My reluctance to carry a computer or tablet has everything to do with weight, finances, the challenges of typing on an on-screen keyboard, and the possibilities of damage, loss, or theft, and nothing to do with any type of asceticism. Bringing my own device would require either that I carry my laptop (2.38 pounds) or purchase a smart phone or a tablet, which I have been considering but would prefer to avoid if public computers are available.

    It would be ridiculous, I think, to bring such a heavy laptop, and I thought I would check in with prior pilgrims about the availability of public computers before running out and spending money to purchase a new device. Oh, and regarding the keyboard, I've been borrowing a friend's iPhone to try it out and I find blogging next to impossible with an onscreen keyboard, especially one that tiny (I keep hitting the wrong keys!)

    My apologies if you were referring to someone else's post. : )
    Last edited: Apr 3, 2014
  22. Alyssa

    Alyssa Member

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    As far as I can tell, until Pano's post, this thread had nothing to do with a debate over the merits of asceticism vs. comfort. I read carefully through all the old posts and from my perspective, it is simply people exchanging information about what technology is available along the route!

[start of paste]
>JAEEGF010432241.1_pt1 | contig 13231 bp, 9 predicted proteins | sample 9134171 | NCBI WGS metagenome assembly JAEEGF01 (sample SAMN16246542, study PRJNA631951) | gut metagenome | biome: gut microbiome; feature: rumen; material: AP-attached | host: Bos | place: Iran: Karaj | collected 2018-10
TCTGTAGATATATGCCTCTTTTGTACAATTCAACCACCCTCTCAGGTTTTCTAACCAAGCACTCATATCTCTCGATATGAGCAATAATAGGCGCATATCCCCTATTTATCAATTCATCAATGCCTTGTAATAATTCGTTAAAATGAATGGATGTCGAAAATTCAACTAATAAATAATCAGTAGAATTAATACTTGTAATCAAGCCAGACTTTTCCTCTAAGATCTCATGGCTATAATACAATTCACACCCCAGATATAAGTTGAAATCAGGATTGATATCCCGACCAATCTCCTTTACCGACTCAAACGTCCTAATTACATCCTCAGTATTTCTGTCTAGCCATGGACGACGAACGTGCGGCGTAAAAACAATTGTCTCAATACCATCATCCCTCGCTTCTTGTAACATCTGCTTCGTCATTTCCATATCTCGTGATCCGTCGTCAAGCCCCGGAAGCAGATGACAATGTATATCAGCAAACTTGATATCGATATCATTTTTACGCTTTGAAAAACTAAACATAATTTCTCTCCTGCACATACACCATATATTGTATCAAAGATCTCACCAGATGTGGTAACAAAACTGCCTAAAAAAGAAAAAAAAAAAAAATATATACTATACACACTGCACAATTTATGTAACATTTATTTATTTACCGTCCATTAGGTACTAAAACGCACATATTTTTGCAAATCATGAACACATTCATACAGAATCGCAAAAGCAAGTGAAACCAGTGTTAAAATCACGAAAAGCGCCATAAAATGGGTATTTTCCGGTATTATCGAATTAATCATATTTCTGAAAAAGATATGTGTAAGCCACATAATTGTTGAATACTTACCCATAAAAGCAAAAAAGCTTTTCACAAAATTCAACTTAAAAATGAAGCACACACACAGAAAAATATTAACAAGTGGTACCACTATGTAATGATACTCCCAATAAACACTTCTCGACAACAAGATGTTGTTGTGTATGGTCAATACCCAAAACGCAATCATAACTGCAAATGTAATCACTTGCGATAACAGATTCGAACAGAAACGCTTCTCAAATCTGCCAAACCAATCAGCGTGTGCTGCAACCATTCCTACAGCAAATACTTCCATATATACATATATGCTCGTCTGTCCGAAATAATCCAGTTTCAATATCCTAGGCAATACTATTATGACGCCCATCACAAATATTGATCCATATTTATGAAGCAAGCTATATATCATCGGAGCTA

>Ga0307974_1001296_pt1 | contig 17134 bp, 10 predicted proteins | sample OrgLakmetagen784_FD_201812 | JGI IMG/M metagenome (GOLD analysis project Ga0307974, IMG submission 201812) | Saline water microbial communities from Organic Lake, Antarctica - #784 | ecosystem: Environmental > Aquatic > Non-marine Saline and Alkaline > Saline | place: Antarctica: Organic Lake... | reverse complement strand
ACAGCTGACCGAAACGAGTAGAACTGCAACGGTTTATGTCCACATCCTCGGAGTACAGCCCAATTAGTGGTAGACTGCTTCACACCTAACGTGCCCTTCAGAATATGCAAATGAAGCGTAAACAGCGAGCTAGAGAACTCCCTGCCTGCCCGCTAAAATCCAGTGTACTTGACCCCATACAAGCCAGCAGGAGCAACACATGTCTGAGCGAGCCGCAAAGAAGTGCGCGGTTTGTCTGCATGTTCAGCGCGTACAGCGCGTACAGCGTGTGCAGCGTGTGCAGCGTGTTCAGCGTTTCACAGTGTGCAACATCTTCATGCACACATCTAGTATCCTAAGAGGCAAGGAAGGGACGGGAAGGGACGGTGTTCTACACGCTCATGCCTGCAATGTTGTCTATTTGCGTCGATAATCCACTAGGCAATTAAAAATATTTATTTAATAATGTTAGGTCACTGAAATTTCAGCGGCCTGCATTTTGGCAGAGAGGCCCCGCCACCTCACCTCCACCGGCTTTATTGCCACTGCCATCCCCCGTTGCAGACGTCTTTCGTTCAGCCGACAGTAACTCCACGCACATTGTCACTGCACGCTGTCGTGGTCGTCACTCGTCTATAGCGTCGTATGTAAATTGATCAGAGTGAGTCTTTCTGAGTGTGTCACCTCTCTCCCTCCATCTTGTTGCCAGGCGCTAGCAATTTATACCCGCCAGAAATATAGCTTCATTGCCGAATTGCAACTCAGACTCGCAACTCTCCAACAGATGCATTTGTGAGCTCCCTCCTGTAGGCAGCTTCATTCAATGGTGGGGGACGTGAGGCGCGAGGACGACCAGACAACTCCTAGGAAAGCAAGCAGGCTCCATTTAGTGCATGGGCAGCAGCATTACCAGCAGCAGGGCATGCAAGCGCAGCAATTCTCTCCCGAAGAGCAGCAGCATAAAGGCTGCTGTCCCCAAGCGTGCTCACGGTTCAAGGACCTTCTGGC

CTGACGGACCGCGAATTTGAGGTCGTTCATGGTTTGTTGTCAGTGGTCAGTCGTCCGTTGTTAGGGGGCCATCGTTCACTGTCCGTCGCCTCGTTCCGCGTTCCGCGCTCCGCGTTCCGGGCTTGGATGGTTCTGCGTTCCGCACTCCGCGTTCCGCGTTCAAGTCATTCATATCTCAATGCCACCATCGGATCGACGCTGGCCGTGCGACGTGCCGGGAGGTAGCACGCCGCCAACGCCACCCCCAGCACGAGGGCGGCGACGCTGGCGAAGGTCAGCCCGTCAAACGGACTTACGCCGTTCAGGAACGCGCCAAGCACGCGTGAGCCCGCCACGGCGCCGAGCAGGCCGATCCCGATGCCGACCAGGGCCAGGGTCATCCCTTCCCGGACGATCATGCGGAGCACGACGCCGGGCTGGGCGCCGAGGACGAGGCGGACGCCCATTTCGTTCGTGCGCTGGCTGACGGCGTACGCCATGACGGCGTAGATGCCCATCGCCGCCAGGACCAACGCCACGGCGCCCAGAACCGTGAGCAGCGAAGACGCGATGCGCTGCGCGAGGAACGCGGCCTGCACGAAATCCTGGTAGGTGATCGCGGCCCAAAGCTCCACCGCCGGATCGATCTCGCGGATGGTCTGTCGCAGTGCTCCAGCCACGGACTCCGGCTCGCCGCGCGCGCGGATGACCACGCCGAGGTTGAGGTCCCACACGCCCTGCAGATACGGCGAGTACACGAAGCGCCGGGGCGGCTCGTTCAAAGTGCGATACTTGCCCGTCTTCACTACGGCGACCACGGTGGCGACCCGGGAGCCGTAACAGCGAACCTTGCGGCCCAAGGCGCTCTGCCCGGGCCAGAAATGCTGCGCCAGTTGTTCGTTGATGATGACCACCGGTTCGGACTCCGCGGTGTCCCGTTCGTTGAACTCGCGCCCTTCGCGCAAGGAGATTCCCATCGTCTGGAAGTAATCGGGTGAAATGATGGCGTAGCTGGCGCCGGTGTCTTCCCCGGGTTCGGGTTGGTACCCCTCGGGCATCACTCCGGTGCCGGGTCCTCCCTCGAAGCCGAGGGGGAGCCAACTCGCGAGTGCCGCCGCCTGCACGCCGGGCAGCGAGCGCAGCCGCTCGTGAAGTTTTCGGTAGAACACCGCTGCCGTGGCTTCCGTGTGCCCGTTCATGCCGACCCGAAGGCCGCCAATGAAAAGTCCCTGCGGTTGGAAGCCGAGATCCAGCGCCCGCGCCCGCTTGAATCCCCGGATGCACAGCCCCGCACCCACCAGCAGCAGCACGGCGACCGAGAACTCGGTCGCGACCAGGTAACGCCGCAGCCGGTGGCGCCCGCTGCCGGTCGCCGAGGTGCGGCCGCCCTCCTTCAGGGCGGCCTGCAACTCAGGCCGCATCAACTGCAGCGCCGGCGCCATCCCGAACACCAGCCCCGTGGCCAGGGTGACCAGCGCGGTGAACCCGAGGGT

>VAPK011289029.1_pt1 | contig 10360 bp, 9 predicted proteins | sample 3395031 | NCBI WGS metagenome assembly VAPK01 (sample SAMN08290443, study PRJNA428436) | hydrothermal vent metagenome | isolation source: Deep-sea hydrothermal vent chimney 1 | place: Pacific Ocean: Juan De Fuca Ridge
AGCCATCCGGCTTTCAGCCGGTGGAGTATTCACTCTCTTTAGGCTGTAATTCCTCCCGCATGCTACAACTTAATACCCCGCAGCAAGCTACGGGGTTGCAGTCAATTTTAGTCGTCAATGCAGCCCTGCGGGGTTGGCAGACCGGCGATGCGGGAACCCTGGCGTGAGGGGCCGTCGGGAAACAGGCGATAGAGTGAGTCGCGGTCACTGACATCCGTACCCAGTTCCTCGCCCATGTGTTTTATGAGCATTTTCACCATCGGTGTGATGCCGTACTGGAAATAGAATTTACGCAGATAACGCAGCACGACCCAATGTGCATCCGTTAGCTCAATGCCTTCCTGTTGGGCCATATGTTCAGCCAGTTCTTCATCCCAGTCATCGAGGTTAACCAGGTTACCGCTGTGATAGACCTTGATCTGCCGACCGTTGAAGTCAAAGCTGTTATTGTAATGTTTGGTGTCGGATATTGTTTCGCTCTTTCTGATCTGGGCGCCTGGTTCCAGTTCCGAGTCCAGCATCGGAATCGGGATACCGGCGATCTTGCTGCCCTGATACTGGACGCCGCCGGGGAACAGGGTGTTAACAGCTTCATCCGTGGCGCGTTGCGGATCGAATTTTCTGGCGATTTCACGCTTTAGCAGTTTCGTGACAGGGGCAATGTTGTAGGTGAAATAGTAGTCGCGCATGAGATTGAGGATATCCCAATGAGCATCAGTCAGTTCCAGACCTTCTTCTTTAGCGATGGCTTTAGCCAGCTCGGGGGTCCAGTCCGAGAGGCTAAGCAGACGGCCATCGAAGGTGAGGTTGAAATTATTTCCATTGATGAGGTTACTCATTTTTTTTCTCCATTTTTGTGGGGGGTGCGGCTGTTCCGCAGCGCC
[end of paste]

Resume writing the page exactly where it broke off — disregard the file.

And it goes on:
newfydog likes this.
  23. RobertS26

    RobertS26 Active Member

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    Sadly, "public" computers on the Camino, such as those found in albergues, cafes, and libraries are frustratingly slow because of countless viruses. It can literally take 2 or 3 minutes for a computer to respond to a command because it is so infected it can barely operate. Computers found in 3 and 4 star hotels are usually much better. As previous noted, there is very good wifi up and down the Camino. So, your options are limited if you do not want to lug a heavy laptop or purchase a smaller tablet before you go.
  24. koilife

    koilife Member Donating Member

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    My apologies. The debate regularly breaks out in threads on this and similar topics---tablets and technology are lightning rods. I read through about a half dozen of them today looking for a specific piece of information, and the debate was on my mind. It was meant as a musing on the debate, not as criticism of any particular poster, certainly neither Pano or Mark Lee, whose perspectives I share. I didn't mean to hijack your post.
    Last edited: Apr 3, 2014
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  25. Alyssa

    Alyssa Member